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Harvard Health Blog
Advice for dealing with school bullies
- By Ann MacDonald, Contributor
Although adults sometimes dismiss it as a childhood rite of passage, bullying in school is now recognized as a form of aggression that may have long-lasting psychological ramifications — for both victims and perpetrators.
Most research on bullying has been done in Australia and Europe, where rates of frequent bullying range from 2% of youths in a sample in Ireland to 19% in a sample in Malta. A nationally representative study of 15,686 U.S. students, grades 6 through 10, reported that 9% of students bullied others at least once a week, while 8% were victimized that frequently.
How can schools and parents protect youngsters from bullying? I thought I’d share a few helpful online resources with more information:
About Bullying is a resource developed by SAMHSA (the federal Substance Abuse and Mental Health Services Administration). This online resource features interactive games and quizzes for children and teens.
Adults and Children Together Against Violence has educational materials for teaching problem-solving skills to children up to age 8.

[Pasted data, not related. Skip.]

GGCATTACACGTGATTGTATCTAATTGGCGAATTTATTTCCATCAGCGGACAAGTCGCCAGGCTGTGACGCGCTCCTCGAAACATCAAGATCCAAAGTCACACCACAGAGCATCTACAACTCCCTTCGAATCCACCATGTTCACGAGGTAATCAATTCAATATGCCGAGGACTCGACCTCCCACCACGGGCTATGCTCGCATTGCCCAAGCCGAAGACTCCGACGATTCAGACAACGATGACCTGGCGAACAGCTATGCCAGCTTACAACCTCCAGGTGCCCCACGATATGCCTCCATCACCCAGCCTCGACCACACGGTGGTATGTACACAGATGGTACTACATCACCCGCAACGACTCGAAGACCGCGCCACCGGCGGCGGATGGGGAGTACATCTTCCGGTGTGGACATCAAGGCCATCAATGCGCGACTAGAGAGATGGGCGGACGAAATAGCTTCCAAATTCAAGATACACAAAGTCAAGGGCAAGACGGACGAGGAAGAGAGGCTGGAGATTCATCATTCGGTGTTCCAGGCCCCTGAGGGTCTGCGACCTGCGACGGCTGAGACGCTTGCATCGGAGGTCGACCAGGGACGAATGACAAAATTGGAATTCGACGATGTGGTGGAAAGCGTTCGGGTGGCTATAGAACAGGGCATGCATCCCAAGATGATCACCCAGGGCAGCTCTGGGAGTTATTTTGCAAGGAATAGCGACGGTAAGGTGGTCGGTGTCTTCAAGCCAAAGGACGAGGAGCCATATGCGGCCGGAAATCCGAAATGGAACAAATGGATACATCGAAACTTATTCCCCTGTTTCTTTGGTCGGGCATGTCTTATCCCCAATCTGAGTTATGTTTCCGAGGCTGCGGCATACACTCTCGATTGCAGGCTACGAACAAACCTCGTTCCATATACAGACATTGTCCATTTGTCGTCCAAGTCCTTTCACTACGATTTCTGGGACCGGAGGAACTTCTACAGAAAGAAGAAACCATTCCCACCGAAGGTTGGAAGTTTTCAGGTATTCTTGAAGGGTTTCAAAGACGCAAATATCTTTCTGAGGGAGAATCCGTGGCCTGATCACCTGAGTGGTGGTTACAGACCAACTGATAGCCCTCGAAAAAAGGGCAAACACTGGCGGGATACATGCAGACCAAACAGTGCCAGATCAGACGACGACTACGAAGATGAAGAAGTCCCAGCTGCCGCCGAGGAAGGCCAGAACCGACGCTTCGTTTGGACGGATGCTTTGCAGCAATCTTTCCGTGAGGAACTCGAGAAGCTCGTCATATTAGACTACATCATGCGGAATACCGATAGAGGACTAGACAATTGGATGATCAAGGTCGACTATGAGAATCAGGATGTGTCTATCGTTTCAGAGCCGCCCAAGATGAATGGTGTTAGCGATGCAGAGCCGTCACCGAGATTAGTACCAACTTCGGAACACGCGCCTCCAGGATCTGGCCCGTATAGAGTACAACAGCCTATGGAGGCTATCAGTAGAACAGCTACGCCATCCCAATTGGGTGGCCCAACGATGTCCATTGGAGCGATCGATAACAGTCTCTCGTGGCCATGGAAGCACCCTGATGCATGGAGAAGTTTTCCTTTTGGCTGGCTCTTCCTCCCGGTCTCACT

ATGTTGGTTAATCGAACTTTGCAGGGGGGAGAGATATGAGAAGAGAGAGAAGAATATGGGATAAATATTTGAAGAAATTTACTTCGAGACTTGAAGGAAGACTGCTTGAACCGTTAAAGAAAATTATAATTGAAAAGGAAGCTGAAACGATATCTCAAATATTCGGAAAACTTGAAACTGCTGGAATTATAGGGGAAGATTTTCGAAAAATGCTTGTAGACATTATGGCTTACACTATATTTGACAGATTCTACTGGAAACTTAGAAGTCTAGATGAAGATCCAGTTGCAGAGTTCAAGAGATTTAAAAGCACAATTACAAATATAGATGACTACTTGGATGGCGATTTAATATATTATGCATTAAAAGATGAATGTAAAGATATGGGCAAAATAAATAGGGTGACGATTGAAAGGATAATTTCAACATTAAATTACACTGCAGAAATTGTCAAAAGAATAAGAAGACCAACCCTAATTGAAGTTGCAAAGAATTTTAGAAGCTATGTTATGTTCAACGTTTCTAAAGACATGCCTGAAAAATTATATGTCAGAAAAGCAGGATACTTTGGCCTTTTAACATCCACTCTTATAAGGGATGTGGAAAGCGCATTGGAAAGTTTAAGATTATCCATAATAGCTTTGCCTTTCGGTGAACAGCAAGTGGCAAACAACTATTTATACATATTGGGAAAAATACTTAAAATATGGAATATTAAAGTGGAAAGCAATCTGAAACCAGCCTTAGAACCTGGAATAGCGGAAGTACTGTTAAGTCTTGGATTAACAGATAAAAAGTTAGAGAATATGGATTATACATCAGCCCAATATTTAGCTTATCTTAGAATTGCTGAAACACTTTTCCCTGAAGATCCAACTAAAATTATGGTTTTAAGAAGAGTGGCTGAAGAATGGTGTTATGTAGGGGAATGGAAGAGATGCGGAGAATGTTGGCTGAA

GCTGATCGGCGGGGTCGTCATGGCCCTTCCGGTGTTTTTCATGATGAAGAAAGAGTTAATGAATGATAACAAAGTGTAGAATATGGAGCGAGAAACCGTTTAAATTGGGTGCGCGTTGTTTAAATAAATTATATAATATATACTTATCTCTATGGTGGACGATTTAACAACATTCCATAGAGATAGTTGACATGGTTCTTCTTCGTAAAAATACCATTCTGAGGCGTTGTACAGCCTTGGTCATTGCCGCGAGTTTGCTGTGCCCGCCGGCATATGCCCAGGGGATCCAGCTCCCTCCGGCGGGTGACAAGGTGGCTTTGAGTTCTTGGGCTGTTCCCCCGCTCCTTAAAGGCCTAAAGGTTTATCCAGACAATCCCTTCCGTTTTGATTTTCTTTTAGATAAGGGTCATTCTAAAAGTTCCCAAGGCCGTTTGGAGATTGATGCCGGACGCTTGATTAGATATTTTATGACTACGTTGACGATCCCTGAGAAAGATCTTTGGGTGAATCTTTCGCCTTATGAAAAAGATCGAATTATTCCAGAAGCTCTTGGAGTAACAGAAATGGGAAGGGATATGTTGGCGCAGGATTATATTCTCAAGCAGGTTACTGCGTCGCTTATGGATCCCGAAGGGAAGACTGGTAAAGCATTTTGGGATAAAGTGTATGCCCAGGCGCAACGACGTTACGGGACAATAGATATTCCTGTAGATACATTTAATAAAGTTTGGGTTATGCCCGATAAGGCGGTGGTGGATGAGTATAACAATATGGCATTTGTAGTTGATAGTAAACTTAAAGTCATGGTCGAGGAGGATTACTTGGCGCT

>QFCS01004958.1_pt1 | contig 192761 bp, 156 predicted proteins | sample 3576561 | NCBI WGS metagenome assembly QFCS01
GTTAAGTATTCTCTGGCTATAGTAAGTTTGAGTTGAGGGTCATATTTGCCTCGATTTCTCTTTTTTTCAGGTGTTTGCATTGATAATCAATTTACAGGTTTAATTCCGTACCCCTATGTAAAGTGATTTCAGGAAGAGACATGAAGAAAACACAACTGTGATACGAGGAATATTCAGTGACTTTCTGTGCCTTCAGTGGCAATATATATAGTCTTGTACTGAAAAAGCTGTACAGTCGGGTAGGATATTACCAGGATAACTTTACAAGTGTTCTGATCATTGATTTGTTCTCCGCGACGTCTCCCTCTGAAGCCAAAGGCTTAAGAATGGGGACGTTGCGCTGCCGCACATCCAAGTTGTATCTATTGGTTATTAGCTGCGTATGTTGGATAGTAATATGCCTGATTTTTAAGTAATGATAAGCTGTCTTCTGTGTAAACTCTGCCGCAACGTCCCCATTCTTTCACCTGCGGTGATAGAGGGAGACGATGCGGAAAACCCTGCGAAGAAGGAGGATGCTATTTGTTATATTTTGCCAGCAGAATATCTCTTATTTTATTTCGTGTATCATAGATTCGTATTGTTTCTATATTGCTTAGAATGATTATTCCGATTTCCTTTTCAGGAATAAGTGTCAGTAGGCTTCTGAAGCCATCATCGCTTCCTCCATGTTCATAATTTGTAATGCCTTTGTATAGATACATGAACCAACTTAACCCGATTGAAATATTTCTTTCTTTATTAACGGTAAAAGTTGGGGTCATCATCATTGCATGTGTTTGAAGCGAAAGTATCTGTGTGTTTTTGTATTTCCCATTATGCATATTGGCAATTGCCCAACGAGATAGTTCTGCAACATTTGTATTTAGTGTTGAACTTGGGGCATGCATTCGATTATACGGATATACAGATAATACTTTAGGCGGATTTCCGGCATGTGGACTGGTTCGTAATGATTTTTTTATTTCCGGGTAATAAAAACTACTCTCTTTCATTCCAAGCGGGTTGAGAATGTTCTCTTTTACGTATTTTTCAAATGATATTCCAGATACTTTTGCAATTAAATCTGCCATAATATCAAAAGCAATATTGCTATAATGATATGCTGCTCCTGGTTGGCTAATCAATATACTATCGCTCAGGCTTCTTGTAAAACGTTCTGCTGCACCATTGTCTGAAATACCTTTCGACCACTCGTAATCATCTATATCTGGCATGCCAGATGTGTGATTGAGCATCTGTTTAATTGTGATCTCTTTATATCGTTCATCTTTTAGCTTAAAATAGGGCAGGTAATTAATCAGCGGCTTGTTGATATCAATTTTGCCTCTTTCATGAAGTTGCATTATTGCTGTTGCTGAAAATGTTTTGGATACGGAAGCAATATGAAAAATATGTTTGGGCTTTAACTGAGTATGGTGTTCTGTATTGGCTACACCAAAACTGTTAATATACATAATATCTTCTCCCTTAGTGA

Connected Kids: Safe, Strong, Secure is a project of the American Academy of Pediatrics. It provides a clinical guide and 21 handouts aimed at building resilience.
Exploring the Nature and Prevention of Bullying was developed by the U.S. Department of Education. It offers an online course about implementing bullying prevention programs in school.
Olweus Bullying Prevention Program offers advice on dealing with bullies, victims, and bystanders.
About the Author
Ann MacDonald, Contributor
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No content on this site, regardless of date, should ever be used as a substitute for direct medical advice from your doctor or other qualified clinician.
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